If Fritz Lang’s Metropolis (1927) and Chaplin’s City Lights (1931) got it on and had a baby, they would have to name it Modern Times. I'm no enemy of free enterprise (even though I'm about to sound like one), but if anything could turn me into a flag-waving communist, it's this oldie but goodie. Chaplin’s indictment of industrialization, crony capitalism, and the exploitation of workers (symbolized not-so-subtly by a herd of sheep, one notable black one among them), Modern Times must have profoundly resonated with a Depression-era population desperate for work and often left to feel like mere cogs in the Great Industrial Machine - in the Tramp's case, literally.
As in Metropolis, business magnates look for cheaper and better ways to squeeze the most out of their workers. We also see a female freedom fighter working tirelessly to defend the socially-disadvantaged masses while struggling to put bread on her own table. This is a world in which there is no middle class, just a handful of Richie Riches and everyone else. (Sound familiar?) To be an "employee" is to barely subsist, which means you might just have to turn to a life of crime if you want to feed your family. Who cares if you go to jail, Chaplin concludes, at least that way you eat. The poor guy doesn’t want much, just a job that pays a decent wage and a home he won’t lose to the bank. Filthy socialist!
But there’s something else we should notice here. The fact that a man as well-off as Chaplin could tell a probing story about working class problems suggests that there was, once upon a time, an era when the wealthy registered enough concern about the rich-poor divide to talk honestly about it. A stark reminder that our experiment with democracy and social welfare over the past couple of centuries has been short-lived and that the rich and powerful will always find a way to build million-dollar condos atop the carcasses of the poor bastards who helped get them there.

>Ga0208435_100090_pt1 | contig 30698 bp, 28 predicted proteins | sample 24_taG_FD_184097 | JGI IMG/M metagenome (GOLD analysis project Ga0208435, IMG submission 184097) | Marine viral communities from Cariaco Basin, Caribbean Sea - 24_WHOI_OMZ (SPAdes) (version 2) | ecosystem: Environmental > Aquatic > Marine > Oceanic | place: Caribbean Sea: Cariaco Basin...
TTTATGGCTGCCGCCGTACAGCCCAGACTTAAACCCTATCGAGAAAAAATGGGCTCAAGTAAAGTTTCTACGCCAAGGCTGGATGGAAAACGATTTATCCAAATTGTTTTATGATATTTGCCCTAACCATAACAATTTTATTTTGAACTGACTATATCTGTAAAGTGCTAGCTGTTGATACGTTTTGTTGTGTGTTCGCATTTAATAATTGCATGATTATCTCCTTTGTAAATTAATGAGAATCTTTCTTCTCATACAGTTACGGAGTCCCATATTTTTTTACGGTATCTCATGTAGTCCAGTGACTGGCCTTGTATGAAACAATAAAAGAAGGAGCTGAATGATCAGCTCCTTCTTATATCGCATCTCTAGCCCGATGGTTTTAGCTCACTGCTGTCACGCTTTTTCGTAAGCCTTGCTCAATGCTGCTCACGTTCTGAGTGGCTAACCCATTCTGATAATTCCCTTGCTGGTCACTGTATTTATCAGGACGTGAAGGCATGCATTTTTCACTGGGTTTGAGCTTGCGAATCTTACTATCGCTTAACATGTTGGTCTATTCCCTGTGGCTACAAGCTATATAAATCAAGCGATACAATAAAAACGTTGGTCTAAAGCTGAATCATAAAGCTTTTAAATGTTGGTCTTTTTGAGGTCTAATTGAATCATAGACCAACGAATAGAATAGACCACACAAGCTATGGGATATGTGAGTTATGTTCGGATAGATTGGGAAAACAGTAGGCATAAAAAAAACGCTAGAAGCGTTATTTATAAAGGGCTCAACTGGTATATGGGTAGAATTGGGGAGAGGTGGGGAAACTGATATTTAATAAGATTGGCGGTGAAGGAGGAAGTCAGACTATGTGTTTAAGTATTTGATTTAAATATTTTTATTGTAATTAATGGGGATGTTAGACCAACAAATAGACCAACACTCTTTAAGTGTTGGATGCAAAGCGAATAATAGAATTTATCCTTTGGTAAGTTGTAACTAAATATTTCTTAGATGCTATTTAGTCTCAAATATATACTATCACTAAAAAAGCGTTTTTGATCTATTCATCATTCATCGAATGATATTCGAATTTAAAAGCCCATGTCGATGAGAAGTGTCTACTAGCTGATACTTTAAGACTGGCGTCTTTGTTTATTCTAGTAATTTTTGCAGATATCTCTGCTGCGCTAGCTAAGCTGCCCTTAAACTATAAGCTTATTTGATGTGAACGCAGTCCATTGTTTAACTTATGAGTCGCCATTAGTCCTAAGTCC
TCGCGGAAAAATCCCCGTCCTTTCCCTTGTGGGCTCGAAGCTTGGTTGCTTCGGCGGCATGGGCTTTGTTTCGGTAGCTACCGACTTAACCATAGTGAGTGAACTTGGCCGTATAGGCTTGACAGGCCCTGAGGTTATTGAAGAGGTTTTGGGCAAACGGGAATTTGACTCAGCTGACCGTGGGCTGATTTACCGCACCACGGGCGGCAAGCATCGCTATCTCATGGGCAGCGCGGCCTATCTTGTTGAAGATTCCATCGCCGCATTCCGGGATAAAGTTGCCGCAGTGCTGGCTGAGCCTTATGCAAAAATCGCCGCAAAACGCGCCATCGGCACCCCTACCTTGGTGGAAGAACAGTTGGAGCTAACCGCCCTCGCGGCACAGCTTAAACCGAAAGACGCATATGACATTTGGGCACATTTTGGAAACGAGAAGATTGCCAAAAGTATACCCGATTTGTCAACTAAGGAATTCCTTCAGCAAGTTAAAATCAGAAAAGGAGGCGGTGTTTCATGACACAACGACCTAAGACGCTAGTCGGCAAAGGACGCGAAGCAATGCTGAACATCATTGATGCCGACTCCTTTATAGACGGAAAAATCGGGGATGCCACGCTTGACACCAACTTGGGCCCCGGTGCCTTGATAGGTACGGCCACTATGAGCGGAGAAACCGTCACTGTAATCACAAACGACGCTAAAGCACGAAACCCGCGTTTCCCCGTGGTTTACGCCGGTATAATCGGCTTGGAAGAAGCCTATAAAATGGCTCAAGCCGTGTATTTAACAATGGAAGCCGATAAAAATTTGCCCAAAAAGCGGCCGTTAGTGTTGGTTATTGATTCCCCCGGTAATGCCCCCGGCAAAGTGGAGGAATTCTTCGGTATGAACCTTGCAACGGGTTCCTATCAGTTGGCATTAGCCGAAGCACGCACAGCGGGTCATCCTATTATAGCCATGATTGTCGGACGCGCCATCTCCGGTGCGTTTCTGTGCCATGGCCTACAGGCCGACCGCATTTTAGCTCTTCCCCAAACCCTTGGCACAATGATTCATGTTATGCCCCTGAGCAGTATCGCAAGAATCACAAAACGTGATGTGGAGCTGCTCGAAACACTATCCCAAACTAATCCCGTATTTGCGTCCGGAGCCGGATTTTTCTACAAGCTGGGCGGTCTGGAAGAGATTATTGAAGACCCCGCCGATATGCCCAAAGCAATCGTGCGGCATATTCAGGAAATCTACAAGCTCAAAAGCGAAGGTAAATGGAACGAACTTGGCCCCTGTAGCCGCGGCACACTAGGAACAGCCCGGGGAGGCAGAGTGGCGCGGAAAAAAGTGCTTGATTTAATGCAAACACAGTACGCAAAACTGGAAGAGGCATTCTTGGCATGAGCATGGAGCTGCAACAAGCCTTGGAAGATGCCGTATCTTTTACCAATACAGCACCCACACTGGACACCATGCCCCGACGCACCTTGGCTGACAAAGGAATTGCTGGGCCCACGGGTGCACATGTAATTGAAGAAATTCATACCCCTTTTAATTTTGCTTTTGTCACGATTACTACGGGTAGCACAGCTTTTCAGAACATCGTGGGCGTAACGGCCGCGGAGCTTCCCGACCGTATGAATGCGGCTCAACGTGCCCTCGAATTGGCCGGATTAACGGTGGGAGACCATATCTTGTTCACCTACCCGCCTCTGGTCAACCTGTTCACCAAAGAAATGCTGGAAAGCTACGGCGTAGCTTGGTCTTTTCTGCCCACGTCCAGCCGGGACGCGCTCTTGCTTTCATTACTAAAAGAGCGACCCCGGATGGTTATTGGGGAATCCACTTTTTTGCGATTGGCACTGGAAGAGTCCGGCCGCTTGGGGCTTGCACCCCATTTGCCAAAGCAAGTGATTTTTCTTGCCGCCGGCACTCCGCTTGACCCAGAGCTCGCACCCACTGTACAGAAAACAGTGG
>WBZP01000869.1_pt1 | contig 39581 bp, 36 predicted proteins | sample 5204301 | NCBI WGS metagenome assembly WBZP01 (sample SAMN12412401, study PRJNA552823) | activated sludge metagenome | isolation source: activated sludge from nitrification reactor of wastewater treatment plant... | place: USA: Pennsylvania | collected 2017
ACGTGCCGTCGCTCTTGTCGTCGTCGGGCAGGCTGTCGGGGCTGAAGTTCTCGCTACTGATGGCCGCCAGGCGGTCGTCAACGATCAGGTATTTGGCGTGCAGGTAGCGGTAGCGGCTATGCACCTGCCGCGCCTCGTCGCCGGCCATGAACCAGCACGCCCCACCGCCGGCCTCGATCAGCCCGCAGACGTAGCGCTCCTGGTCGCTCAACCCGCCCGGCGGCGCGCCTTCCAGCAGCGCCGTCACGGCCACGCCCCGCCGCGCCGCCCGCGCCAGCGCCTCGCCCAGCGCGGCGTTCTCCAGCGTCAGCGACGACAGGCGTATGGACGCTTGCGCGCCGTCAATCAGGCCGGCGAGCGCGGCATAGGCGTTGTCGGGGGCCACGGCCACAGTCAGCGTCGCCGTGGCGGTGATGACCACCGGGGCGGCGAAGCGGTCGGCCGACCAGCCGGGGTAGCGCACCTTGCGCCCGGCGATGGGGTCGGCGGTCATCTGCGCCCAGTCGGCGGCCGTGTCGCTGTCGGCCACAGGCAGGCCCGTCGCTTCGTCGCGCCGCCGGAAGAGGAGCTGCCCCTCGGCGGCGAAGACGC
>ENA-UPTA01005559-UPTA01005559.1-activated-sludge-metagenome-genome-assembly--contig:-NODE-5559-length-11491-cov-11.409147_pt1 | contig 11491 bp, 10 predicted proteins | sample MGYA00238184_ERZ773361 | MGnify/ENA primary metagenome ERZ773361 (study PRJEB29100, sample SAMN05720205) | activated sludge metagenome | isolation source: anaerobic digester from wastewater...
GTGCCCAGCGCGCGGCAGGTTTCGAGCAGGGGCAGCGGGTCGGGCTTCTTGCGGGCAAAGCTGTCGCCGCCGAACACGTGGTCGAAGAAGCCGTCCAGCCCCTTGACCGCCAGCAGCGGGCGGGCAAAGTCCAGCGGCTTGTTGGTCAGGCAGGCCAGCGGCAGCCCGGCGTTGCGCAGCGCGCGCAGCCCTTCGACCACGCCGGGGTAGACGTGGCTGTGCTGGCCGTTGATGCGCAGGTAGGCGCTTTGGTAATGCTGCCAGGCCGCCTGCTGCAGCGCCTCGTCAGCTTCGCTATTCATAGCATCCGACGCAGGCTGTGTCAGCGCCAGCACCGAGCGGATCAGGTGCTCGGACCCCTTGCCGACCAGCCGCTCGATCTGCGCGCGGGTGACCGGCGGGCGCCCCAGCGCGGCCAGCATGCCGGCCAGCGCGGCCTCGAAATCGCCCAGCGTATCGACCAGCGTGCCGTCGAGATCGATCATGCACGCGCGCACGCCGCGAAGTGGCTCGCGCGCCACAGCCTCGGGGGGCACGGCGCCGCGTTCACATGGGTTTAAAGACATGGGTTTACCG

Don't get me wrong, I love money. I just hope my humanity doesn't drown if I find myself swimming in it.
And he does it again! Chaplin had an undeniable knack for combining laughs, a well-constructed plot, and a great big heart in all of his films. Case in point: a midpoint scene in which a former co-worker robs the department store the Tramp is now guarding, claiming not to be a criminal and just needing to feed his family. It's a moment that has you chuckling one minute and fighting tears, the next. Classic Chappy!
The opening assembly line scene isn't just a classic, it's farkin' hilarious, as funny today as it was 80 years ago, showing that when it came to comedy, Chaplin just got it. I also love that he rather consistently steers away from reducing his female characters to props, choosing instead to give them strong, decisive and, dare I say, equal importance in his stories.
It was heartbreaking to learn of the opposition Chaplin faced during the second half of his career thanks to Senator Joseph McCarthy and all of his friends. But maybe the persecution he endured was part of what made him such a brilliant storyteller, who knows? Either way his films still resonate as some of the most creative, honest and authentically human of the twentieth century. Discovering great movies like Modern Times was exactly why we started this blog. Thank you, Charlie!